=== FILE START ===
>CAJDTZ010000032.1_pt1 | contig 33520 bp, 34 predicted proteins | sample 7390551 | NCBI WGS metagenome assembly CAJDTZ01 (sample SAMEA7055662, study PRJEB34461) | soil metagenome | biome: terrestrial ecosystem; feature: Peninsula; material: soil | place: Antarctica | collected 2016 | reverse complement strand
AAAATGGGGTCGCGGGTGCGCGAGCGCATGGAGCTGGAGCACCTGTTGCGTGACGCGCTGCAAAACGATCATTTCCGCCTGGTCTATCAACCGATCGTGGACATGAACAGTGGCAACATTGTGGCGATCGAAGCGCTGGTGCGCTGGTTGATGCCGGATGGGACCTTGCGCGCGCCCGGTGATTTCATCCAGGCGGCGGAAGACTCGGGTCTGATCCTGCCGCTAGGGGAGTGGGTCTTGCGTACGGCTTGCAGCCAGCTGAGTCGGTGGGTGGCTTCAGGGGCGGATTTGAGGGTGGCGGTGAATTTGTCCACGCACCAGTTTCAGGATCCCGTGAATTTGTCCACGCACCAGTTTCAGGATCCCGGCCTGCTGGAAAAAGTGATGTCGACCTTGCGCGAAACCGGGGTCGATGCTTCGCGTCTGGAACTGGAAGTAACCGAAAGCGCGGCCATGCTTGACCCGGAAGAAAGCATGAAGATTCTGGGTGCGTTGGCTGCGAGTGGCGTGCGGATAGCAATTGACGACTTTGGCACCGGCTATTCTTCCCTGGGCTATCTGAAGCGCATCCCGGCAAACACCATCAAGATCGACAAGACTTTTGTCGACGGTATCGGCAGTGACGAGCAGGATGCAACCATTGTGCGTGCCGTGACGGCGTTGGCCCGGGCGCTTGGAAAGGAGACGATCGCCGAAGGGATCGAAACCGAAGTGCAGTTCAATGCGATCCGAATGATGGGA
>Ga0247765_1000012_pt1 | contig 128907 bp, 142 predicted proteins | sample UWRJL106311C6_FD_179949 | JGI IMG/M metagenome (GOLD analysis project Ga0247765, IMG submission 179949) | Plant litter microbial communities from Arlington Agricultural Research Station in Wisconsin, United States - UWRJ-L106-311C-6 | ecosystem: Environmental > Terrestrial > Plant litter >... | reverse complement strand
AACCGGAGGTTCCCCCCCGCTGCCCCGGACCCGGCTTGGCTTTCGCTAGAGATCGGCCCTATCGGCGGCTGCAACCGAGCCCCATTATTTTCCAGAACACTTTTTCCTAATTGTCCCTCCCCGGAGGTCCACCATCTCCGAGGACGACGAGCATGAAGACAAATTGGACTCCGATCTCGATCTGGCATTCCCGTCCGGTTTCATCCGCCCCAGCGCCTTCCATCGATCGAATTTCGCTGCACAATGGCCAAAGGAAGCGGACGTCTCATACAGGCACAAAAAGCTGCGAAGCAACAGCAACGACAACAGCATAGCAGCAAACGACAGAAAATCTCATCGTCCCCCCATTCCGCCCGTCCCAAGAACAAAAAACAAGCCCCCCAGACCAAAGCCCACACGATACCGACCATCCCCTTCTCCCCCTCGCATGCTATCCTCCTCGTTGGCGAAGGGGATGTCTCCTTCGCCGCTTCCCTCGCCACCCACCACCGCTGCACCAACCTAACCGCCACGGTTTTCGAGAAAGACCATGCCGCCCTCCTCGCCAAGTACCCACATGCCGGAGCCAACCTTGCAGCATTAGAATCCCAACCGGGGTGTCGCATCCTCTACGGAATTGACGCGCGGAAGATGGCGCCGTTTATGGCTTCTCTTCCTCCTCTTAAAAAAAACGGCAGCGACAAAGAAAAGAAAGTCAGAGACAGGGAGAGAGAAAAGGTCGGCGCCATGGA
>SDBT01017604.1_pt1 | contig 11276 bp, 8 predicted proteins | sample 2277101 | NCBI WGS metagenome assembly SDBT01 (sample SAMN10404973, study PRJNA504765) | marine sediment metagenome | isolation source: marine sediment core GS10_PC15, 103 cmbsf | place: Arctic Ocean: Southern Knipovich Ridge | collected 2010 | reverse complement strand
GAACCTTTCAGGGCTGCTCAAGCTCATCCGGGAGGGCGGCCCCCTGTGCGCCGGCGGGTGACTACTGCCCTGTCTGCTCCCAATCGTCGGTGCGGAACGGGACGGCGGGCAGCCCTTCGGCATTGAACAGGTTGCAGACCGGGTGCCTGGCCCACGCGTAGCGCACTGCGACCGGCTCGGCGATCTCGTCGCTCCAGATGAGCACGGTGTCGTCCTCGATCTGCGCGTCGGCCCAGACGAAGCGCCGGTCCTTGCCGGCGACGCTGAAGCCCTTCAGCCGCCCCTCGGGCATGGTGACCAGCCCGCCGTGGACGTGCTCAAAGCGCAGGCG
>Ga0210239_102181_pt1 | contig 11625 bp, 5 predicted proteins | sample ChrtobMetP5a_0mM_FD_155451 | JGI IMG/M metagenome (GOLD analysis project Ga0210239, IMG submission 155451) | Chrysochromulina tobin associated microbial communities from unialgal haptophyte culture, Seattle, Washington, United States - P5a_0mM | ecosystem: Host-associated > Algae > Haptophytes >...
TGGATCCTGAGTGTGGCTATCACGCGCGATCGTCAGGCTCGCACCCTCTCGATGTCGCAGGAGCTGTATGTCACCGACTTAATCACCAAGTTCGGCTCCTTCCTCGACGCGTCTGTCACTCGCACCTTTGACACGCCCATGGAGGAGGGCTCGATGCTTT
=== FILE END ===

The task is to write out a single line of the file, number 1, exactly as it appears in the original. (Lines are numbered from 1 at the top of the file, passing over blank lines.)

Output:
>CAJDTZ010000032.1_pt1 | contig 33520 bp, 34 predicted proteins | sample 7390551 | NCBI WGS metagenome assembly CAJDTZ01 (sample SAMEA7055662, study PRJEB34461) | soil metagenome | biome: terrestrial ecosystem; feature: Peninsula; material: soil | place: Antarctica | collected 2016 | reverse complement strand